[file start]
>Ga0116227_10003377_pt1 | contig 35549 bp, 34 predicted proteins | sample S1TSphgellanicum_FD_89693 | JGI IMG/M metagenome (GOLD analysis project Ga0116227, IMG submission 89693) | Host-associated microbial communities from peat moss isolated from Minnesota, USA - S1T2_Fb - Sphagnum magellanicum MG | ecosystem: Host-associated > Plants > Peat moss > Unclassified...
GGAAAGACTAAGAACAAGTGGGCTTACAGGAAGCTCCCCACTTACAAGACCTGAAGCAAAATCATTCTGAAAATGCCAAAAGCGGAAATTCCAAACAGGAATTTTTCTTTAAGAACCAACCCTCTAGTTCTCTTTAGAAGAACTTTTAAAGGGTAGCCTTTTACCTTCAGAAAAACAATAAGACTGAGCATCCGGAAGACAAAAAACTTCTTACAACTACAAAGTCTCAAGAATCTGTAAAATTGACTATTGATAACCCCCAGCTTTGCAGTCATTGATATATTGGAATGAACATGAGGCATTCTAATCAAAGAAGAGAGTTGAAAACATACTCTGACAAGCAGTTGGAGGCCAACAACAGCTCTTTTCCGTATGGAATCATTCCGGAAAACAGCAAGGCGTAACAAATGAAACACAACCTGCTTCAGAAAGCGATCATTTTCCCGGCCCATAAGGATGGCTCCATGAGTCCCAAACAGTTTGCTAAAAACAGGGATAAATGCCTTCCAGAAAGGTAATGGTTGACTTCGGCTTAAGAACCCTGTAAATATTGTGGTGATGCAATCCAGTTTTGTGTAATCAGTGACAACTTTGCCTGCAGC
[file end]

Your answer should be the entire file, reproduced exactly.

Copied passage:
>Ga0116227_10003377_pt1 | contig 35549 bp, 34 predicted proteins | sample S1TSphgellanicum_FD_89693 | JGI IMG/M metagenome (GOLD analysis project Ga0116227, IMG submission 89693) | Host-associated microbial communities from peat moss isolated from Minnesota, USA - S1T2_Fb - Sphagnum magellanicum MG | ecosystem: Host-associated > Plants > Peat moss > Unclassified...
GGAAAGACTAAGAACAAGTGGGCTTACAGGAAGCTCCCCACTTACAAGACCTGAAGCAAAATCATTCTGAAAATGCCAAAAGCGGAAATTCCAAACAGGAATTTTTCTTTAAGAACCAACCCTCTAGTTCTCTTTAGAAGAACTTTTAAAGGGTAGCCTTTTACCTTCAGAAAAACAATAAGACTGAGCATCCGGAAGACAAAAAACTTCTTACAACTACAAAGTCTCAAGAATCTGTAAAATTGACTATTGATAACCCCCAGCTTTGCAGTCATTGATATATTGGAATGAACATGAGGCATTCTAATCAAAGAAGAGAGTTGAAAACATACTCTGACAAGCAGTTGGAGGCCAACAACAGCTCTTTTCCGTATGGAATCATTCCGGAAAACAGCAAGGCGTAACAAATGAAACACAACCTGCTTCAGAAAGCGATCATTTTCCCGGCCCATAAGGATGGCTCCATGAGTCCCAAACAGTTTGCTAAAAACAGGGATAAATGCCTTCCAGAAAGGTAATGGTTGACTTCGGCTTAAGAACCCTGTAAATATTGTGGTGATGCAATCCAGTTTTGTGTAATCAGTGACAACTTTGCCTGCAGC